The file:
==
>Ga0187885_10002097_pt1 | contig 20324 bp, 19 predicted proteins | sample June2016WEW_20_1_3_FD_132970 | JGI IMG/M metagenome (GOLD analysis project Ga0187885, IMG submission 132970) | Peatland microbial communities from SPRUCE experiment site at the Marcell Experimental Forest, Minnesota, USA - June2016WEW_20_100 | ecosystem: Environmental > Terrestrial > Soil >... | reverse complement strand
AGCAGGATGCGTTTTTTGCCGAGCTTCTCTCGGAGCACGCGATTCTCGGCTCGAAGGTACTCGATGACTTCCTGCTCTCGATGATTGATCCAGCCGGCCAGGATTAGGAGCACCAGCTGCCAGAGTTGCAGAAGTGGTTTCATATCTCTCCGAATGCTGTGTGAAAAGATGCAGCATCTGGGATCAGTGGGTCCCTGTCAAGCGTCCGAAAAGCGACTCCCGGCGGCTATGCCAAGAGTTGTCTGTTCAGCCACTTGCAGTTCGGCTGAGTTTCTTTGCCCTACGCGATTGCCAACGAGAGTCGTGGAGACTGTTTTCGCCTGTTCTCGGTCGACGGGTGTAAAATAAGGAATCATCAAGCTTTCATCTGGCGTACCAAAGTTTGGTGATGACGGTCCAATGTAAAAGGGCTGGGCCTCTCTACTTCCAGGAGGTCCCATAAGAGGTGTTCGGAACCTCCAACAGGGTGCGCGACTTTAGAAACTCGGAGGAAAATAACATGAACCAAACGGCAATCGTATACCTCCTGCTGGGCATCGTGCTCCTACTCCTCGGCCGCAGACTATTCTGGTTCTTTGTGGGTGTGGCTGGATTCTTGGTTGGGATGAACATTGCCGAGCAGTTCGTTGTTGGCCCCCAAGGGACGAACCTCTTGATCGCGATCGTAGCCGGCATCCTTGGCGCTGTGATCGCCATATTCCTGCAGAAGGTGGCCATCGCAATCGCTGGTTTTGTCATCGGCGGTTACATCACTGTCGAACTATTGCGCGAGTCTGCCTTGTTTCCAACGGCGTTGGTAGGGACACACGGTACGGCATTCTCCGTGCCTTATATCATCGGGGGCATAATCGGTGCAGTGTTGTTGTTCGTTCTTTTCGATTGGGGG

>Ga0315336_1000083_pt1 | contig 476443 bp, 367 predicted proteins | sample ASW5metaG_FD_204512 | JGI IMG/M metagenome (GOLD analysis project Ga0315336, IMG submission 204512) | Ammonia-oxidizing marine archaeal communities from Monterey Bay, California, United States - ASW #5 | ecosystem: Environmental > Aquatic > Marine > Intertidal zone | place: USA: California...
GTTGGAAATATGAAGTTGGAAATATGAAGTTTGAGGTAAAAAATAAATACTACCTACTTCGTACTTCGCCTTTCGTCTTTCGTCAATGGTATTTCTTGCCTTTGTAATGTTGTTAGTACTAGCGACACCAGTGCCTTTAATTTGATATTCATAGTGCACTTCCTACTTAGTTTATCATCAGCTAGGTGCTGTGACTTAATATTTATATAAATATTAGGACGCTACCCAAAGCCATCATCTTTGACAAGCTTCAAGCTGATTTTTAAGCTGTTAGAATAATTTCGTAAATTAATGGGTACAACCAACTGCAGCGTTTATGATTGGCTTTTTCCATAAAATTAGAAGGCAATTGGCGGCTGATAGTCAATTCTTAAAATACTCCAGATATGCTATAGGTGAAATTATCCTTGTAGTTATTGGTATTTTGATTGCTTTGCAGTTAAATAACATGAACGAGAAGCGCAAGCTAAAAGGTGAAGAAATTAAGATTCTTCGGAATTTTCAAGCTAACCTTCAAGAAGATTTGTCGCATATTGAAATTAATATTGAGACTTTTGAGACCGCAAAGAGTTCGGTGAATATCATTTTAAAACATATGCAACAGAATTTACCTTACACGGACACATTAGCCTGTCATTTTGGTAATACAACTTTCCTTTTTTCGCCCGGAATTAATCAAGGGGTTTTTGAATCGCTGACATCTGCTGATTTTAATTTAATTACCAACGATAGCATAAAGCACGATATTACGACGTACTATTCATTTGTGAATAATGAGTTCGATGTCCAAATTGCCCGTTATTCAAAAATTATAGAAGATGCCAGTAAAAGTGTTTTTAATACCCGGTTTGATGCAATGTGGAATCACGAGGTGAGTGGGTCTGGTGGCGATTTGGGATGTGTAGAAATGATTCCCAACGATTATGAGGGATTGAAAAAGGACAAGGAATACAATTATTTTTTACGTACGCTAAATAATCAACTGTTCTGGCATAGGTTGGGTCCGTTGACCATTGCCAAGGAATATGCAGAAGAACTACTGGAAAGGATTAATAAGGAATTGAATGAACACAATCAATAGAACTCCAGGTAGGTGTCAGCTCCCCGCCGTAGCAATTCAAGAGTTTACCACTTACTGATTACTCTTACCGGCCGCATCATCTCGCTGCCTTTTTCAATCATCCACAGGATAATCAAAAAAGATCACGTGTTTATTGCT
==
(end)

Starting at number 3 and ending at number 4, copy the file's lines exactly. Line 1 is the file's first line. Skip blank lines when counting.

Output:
>Ga0315336_1000083_pt1 | contig 476443 bp, 367 predicted proteins | sample ASW5metaG_FD_204512 | JGI IMG/M metagenome (GOLD analysis project Ga0315336, IMG submission 204512) | Ammonia-oxidizing marine archaeal communities from Monterey Bay, California, United States - ASW #5 | ecosystem: Environmental > Aquatic > Marine > Intertidal zone | place: USA: California...
GTTGGAAATATGAAGTTGGAAATATGAAGTTTGAGGTAAAAAATAAATACTACCTACTTCGTACTTCGCCTTTCGTCTTTCGTCAATGGTATTTCTTGCCTTTGTAATGTTGTTAGTACTAGCGACACCAGTGCCTTTAATTTGATATTCATAGTGCACTTCCTACTTAGTTTATCATCAGCTAGGTGCTGTGACTTAATATTTATATAAATATTAGGACGCTACCCAAAGCCATCATCTTTGACAAGCTTCAAGCTGATTTTTAAGCTGTTAGAATAATTTCGTAAATTAATGGGTACAACCAACTGCAGCGTTTATGATTGGCTTTTTCCATAAAATTAGAAGGCAATTGGCGGCTGATAGTCAATTCTTAAAATACTCCAGATATGCTATAGGTGAAATTATCCTTGTAGTTATTGGTATTTTGATTGCTTTGCAGTTAAATAACATGAACGAGAAGCGCAAGCTAAAAGGTGAAGAAATTAAGATTCTTCGGAATTTTCAAGCTAACCTTCAAGAAGATTTGTCGCATATTGAAATTAATATTGAGACTTTTGAGACCGCAAAGAGTTCGGTGAATATCATTTTAAAACATATGCAACAGAATTTACCTTACACGGACACATTAGCCTGTCATTTTGGTAATACAACTTTCCTTTTTTCGCCCGGAATTAATCAAGGGGTTTTTGAATCGCTGACATCTGCTGATTTTAATTTAATTACCAACGATAGCATAAAGCACGATATTACGACGTACTATTCATTTGTGAATAATGAGTTCGATGTCCAAATTGCCCGTTATTCAAAAATTATAGAAGATGCCAGTAAAAGTGTTTTTAATACCCGGTTTGATGCAATGTGGAATCACGAGGTGAGTGGGTCTGGTGGCGATTTGGGATGTGTAGAAATGATTCCCAACGATTATGAGGGATTGAAAAAGGACAAGGAATACAATTATTTTTTACGTACGCTAAATAATCAACTGTTCTGGCATAGGTTGGGTCCGTTGACCATTGCCAAGGAATATGCAGAAGAACTACTGGAAAGGATTAATAAGGAATTGAATGAACACAATCAATAGAACTCCAGGTAGGTGTCAGCTCCCCGCCGTAGCAATTCAAGAGTTTACCACTTACTGATTACTCTTACCGGCCGCATCATCTCGCTGCCTTTTTCAATCATCCACAGGATAATCAAAAAAGATCACGTGTTTATTGCT